But how do we bring that investment back? Oil and gas, yes, at these prices probably looks attractive. But what’s going to happen in five years when we’re really looking at demand that everybody projects has to come down, particularly in the oil sector?

HELIMA CROFT: I mean, Eithne, as you know, we talked in the last session about, I do think that this crisis has, essentially, changed the conversation at the government level about what type of energy is going to be needed for the transition.

If you decide that gas is an essential part of the transition then you do need to make decisions now about infrastructure, about permitting, about what type of contract environment you’re going to have.

So I do think that this, you know, terrible moment that the world is in right now we have to think about what lessons we learn from this and how do we, basically, plan in terms of decisions that will be made now in terms of the necessary enabling environment to ensure that supplies will be needed through this transition, that we do not have this volatile rocky transition.

EITHNE TREANOR: Now, Hunter, you come from an investment banking background and pulled that together with oil. It’s a great combination in this industry. It’s not where everybody is. But, again, it is—how big a problem is it and how—can you—what’s your message to the investment community to actually get on board?

HUNTER HUNT: So it—look, I think the investment community is very rational and, you know, for the seven to 10 years prior to last year the energy sector was the worst performing sector in the S&P 500. You know, we’re less than two years away from negative pricing for West Texas Intermediate crude and so, you know, there’s—with the ESG pressure that’s been out there as well, access to capital for a number of players in the US markets is actually—it’s a difficult problem and, I mean, this is why—I mean, the estimates of a million barrels extra coming out of the US, actually, I think it’ll be closer to half of that just because there’s so many challenges that are involved. The inflation out in the oil patch right now is real. I mean, we were seeing 15 to 20 percent inflation back in December before all this hit. And so as you look forward, I mean, clearly, as a transition we need to be moving into newer fuels, and, clearly, gas is far cleaner than oil.

I will just make a quick comment on energy poverty and economic poverty. You know, one of my lasting impressions of—we have an LNG project in Peru. We were visiting a couple of villages along the pipeline route and we went to a village where it was quite poor and looking at some of the social work we’d done and I was asking the person there who was leading us, well, how poor is this village, and he said, well, poor. I was, like, well, how poor? Like a dollar a day per capita, and he said, oh, no, no, no, much wealthier than that. And I said, well, how much, and he said, two.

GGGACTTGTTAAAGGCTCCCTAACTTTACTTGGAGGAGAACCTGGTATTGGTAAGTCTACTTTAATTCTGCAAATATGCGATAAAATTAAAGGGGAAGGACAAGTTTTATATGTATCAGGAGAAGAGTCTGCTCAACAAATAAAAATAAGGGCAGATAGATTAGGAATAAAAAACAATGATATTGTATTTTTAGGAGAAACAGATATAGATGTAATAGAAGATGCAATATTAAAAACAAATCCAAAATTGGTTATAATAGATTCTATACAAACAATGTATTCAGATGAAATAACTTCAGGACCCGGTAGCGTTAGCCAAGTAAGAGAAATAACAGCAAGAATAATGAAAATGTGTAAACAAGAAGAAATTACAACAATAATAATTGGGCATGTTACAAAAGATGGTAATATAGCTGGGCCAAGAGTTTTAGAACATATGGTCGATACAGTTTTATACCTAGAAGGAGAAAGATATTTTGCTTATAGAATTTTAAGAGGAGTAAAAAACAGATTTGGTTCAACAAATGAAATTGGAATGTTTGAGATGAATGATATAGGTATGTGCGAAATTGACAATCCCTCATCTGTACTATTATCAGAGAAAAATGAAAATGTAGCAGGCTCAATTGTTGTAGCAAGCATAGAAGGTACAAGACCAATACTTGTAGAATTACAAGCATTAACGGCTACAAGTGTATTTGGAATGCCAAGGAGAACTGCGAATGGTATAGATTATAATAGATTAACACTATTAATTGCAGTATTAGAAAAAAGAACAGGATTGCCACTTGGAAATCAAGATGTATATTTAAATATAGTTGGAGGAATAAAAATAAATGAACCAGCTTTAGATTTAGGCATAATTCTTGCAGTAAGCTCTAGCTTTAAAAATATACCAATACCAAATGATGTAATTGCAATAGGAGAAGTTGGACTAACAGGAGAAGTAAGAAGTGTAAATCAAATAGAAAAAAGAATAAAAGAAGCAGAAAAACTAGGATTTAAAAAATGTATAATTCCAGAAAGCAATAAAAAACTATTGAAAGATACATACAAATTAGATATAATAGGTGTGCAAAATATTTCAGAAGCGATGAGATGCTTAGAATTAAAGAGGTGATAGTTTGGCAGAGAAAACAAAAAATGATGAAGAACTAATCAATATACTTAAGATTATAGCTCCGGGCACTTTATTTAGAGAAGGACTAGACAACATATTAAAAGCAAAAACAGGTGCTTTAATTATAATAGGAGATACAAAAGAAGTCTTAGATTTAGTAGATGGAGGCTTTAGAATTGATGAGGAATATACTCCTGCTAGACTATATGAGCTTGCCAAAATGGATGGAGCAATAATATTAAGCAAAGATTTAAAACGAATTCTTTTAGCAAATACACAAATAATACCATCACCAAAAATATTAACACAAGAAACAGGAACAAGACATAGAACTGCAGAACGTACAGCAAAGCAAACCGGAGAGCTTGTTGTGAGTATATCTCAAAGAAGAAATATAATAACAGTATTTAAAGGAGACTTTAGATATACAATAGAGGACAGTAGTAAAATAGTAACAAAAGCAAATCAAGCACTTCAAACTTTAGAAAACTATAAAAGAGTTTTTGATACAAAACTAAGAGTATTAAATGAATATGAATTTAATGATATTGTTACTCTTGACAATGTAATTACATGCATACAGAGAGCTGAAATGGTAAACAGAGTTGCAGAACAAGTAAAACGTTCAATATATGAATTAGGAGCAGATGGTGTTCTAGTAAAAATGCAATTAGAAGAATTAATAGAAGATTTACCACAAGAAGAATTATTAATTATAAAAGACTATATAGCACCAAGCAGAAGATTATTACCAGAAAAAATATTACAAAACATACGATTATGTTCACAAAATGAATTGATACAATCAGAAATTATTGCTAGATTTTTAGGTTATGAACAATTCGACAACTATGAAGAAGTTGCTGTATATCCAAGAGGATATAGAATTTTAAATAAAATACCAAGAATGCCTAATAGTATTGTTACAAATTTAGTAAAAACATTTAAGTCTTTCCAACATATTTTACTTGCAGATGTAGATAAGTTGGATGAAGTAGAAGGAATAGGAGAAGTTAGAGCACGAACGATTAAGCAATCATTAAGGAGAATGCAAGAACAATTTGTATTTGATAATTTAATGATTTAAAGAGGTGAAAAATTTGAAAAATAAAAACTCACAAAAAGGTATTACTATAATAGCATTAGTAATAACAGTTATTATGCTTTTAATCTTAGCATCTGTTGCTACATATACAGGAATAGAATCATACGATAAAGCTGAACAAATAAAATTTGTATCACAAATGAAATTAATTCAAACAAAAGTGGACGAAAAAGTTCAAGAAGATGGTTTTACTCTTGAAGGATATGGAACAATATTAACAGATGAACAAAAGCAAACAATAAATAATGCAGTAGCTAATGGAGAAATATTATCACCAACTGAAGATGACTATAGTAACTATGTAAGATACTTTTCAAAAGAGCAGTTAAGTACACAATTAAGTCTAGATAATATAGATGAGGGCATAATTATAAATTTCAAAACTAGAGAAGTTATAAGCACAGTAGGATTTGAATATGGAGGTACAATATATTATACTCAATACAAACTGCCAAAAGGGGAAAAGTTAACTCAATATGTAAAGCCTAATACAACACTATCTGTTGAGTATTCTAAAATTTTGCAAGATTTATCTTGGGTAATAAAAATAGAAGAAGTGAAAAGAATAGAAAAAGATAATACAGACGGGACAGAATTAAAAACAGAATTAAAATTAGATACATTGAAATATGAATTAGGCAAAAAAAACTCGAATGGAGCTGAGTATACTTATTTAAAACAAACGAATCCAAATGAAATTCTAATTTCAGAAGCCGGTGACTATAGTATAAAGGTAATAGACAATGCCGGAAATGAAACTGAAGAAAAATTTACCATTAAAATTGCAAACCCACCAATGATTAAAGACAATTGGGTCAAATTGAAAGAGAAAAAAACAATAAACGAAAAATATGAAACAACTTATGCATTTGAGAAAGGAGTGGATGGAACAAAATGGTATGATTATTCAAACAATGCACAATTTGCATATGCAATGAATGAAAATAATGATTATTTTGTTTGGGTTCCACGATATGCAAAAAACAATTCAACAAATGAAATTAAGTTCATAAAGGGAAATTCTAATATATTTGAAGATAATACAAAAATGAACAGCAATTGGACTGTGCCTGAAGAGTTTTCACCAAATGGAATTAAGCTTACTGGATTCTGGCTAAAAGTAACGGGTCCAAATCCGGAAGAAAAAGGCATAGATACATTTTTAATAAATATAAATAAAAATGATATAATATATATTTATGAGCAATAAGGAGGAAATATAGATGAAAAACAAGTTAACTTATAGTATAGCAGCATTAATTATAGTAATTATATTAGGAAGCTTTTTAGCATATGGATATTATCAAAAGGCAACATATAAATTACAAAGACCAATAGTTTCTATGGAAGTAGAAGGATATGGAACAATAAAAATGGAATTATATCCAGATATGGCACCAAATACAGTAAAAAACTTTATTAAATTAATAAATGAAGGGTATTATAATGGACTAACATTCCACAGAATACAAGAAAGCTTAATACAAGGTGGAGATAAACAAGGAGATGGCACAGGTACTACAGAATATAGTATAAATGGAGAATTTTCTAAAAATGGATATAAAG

Then we went up to a village that was even poorer, and he said the difference was the lower village had a communal truck, that they could actually gather their goods and go to market and become a price maker of sorts. The village up top had no access to transportation. A truck would show up and quote them a price for their guinea pigs or potatoes and say, take it or leave it.

And I think that’s the side of energy justice that people forget. Mobility is what will drive people out of poverty, and it’s not going to be Teslas running up the mountains. It’s going to be internal combustion engines for quite a long time, as it should be.

EITHNE TREANOR: Mele, if I can bring you in. It’s probably a topic very close to your heart in terms of the just transition, you know… look at countries in Africa. How concerned are you at the moment that there is not enough investment around or that the danger is that there won’t be?

MELE KYARI: Yeah. I mean, I think it’s very clear that differentiation is very important in today’s context as we take this route towards the net zero by 2050 or 2060. Needless to say that, you know, countries have different circumstances, particularly in West African subregion or in the African subregion in general. And therefore, total lack of investment in the fossil fuel sector simply means that some kind of exclusion for a very, very large population in Africa. And of course, on the global scale, you know, very many other nations will have the same.

Therefore, this bandwagon, you know, approach of we’re going to stop an investment in fossil fuels so that we can put into renewable won’t work in the sense that today we have much more basic problem in sub-Saharan Africa than just worrying about EVs. We are not in the EV age and definitely not in electricity supply. It’s the weakest. Less than 30 percent of the population have access to clean electricity and, therefore, you need to fill this gap. And there’s simply no way you can do this in the scale of the investment that you are seeing in the renewables where it will require probably at least 70 gigawatts—in my own country alone, at least seven gigawatts of renewable power every year until 2060 for it to cover this gap.

So, simply, the world must sit back and take a second look at it. You know, can we definitely shed this? Can the cleaner energy come, you know, much later for some countries? Can we fund fossil fuels so the resources can be available to some countries so that they can fund the transition journey itself? And also, you know, can we really, you know, segregate and say, look, we are going to fund gas development in certain countries or in certain locations so that they can provide much cleaner fuel than what is practical and what is much more quicker?